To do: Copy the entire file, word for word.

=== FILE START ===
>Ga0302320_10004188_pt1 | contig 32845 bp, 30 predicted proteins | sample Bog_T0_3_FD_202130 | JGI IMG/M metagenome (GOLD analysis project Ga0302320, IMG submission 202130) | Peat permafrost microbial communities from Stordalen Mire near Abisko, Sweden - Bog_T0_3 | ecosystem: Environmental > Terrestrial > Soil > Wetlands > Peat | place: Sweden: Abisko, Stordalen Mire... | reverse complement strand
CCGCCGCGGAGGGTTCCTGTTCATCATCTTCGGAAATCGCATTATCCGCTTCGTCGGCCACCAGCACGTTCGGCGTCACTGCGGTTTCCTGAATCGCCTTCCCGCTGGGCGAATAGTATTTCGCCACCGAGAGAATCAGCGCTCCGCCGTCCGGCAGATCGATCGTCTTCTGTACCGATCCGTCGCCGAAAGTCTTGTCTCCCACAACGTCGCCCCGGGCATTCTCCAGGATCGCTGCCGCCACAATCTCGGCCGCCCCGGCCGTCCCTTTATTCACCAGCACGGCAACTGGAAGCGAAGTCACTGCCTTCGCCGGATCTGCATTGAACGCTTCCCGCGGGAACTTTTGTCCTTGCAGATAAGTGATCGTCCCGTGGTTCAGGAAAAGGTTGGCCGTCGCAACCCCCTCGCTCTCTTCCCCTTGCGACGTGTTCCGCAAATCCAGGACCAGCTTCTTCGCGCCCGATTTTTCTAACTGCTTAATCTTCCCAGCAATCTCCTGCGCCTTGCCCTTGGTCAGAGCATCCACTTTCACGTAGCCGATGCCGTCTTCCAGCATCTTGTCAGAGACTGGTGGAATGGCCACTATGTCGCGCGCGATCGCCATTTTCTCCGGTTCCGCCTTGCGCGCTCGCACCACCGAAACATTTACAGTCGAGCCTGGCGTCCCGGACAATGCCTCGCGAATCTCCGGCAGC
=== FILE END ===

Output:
>Ga0302320_10004188_pt1 | contig 32845 bp, 30 predicted proteins | sample Bog_T0_3_FD_202130 | JGI IMG/M metagenome (GOLD analysis project Ga0302320, IMG submission 202130) | Peat permafrost microbial communities from Stordalen Mire near Abisko, Sweden - Bog_T0_3 | ecosystem: Environmental > Terrestrial > Soil > Wetlands > Peat | place: Sweden: Abisko, Stordalen Mire... | reverse complement strand
CCGCCGCGGAGGGTTCCTGTTCATCATCTTCGGAAATCGCATTATCCGCTTCGTCGGCCACCAGCACGTTCGGCGTCACTGCGGTTTCCTGAATCGCCTTCCCGCTGGGCGAATAGTATTTCGCCACCGAGAGAATCAGCGCTCCGCCGTCCGGCAGATCGATCGTCTTCTGTACCGATCCGTCGCCGAAAGTCTTGTCTCCCACAACGTCGCCCCGGGCATTCTCCAGGATCGCTGCCGCCACAATCTCGGCCGCCCCGGCCGTCCCTTTATTCACCAGCACGGCAACTGGAAGCGAAGTCACTGCCTTCGCCGGATCTGCATTGAACGCTTCCCGCGGGAACTTTTGTCCTTGCAGATAAGTGATCGTCCCGTGGTTCAGGAAAAGGTTGGCCGTCGCAACCCCCTCGCTCTCTTCCCCTTGCGACGTGTTCCGCAAATCCAGGACCAGCTTCTTCGCGCCCGATTTTTCTAACTGCTTAATCTTCCCAGCAATCTCCTGCGCCTTGCCCTTGGTCAGAGCATCCACTTTCACGTAGCCGATGCCGTCTTCCAGCATCTTGTCAGAGACTGGTGGAATGGCCACTATGTCGCGCGCGATCGCCATTTTCTCCGGTTCCGCCTTGCGCGCTCGCACCACCGAAACATTTACAGTCGAGCCTGGCGTCCCGGACAATGCCTCGCGAATCTCCGGCAGC